In Jiu Jitsu the risks are inherent. Most schools or events have us sign a waiver to release them of liability for injury.
In fact, culturally-speaking it’s kind of an unwritten rule that we assume the risks inherent with the sport regardless of any waiver.
But of course BE SURE to use a waiver preferably written by competent legal counsel.
In Canada there is a case headed to the B.C. Supreme Court based on this topic.
In an article written by Jeremy Shepard of North Shore News on March 17, 2019 a white belt, Joe Peters (Plaintiff) is claiming Negligence arising out of a knee injury he suffered during aJiu Jitsu tournament.
Peters, who weighed 245 lbs suffered a meniscus tear (among other injuries) while grappling with a 290 lb opponent at a tournament.
Peters seeks civil damages against the tournament promoter and his own instructor.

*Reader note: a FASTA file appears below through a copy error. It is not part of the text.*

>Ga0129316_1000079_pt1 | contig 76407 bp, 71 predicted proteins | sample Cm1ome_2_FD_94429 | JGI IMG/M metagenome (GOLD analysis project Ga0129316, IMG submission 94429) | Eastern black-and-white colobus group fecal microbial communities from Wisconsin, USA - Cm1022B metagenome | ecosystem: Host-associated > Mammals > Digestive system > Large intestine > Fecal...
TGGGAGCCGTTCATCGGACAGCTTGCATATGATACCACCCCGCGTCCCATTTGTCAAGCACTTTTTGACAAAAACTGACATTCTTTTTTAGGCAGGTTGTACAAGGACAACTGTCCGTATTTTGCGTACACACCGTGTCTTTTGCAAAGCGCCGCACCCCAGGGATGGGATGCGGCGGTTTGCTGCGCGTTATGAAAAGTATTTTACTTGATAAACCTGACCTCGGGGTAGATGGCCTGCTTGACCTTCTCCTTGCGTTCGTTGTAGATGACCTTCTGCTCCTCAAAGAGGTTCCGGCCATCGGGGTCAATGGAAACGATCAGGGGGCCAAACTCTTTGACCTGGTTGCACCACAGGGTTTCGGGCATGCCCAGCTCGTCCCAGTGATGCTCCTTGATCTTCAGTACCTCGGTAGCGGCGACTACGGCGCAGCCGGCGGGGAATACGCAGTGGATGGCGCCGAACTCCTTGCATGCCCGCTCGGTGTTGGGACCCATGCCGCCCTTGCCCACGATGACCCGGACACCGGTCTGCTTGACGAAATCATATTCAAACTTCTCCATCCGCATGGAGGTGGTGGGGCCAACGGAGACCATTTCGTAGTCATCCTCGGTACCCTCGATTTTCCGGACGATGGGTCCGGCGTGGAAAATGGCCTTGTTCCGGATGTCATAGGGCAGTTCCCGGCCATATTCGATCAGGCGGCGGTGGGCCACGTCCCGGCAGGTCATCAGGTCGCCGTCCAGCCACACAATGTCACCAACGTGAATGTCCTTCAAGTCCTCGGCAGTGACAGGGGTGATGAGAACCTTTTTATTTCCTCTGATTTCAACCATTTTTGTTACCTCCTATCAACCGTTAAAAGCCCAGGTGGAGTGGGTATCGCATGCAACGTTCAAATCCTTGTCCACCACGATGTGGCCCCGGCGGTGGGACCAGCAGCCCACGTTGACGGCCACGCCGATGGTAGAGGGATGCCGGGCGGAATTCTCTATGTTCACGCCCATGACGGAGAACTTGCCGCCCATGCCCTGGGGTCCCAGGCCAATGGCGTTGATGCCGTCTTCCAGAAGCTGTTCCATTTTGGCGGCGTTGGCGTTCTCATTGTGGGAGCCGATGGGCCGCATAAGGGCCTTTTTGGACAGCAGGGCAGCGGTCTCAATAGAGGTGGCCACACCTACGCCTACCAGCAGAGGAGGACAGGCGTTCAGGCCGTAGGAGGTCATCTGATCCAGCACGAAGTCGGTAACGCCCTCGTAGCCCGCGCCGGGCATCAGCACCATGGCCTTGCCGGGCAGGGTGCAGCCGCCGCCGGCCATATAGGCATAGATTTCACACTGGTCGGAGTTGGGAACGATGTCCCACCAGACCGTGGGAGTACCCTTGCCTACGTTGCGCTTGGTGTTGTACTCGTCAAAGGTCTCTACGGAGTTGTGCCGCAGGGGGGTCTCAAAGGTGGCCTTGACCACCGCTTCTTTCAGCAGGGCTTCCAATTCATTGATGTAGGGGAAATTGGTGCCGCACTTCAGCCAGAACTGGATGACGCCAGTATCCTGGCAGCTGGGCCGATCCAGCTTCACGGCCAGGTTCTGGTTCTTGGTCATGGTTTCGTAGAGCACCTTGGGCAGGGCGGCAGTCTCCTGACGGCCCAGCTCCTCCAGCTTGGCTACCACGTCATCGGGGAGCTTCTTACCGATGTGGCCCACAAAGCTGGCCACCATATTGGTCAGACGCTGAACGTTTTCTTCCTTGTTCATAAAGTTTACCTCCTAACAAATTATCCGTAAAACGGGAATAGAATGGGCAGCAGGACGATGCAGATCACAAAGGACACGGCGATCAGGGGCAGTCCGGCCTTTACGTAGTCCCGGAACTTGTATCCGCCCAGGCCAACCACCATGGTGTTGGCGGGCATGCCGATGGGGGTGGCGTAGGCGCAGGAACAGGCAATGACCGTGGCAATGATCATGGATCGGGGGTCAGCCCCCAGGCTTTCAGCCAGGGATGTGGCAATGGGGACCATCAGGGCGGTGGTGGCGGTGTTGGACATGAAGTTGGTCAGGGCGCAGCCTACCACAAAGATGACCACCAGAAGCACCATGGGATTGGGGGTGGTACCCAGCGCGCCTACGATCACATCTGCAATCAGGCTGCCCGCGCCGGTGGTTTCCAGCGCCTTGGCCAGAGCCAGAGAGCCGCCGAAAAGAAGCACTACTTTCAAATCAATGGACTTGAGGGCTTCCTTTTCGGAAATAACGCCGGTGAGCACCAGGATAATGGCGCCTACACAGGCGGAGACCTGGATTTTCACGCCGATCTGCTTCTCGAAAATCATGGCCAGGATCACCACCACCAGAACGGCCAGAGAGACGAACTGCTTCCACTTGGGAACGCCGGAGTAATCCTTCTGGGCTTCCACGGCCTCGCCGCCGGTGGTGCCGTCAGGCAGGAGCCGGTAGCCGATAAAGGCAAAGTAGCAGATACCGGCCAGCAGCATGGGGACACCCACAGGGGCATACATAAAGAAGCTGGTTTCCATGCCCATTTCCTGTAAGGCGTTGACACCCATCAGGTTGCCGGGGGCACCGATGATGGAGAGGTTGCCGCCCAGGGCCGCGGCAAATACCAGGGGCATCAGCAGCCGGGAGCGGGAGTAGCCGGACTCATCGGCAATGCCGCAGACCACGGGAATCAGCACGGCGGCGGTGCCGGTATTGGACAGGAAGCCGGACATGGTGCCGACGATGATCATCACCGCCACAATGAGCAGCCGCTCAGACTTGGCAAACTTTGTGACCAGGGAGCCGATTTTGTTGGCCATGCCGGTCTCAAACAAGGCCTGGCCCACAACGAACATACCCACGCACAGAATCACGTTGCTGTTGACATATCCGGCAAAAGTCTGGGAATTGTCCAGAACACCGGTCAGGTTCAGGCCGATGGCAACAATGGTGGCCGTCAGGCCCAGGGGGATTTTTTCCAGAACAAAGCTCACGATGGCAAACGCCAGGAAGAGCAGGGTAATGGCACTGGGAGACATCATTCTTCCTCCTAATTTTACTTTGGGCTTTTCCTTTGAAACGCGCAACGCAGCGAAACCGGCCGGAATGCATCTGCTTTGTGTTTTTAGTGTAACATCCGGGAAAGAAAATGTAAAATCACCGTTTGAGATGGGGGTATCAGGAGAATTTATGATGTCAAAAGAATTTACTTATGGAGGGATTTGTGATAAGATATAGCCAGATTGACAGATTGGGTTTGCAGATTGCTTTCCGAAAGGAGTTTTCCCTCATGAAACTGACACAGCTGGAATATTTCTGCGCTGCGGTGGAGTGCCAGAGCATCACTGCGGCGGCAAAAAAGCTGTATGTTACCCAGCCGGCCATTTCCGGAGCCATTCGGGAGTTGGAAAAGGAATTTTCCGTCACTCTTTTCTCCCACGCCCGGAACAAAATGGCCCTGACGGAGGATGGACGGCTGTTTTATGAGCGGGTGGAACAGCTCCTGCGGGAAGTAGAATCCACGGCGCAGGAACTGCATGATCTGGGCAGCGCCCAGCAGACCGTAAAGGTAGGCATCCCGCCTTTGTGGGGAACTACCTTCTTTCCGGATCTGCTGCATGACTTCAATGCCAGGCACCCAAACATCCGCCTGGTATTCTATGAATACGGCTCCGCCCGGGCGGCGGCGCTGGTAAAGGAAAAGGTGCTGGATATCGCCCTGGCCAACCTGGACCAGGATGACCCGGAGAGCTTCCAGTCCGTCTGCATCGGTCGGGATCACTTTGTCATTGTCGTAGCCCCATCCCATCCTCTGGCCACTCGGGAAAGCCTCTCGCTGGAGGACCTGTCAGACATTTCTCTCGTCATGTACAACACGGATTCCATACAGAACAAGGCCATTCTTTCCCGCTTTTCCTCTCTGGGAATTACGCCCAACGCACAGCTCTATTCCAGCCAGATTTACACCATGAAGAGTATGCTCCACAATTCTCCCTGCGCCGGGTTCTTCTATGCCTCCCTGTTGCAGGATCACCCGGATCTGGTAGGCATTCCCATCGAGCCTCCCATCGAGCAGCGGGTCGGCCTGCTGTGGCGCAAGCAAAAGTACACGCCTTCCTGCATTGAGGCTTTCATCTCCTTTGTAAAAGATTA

He claims the tournament director Marcus Soares did not weigh in his opponent and that it was also an unsuitable match up based on their training history.
Peters also claims his training was insufficient to enter a tournament as he had no experience nor stand-up skills (takedown skills).
These allegations have not yet been proven.
In response Soares stated “Peters knew or ought to have known the risks of injury.”
He added that most competitors were competing for the first time and combining weight classes was commonplace.
Soares tried to dismiss the claim based on a signed waiver by Peters. This was denied.
“Peters claimed his injuries left him with permanent physical disabilities impacting his quality of life, earning ability and housekeeping capacity.”
We will keep you posted with any further updates.
Please comment below your thoughts on this topic.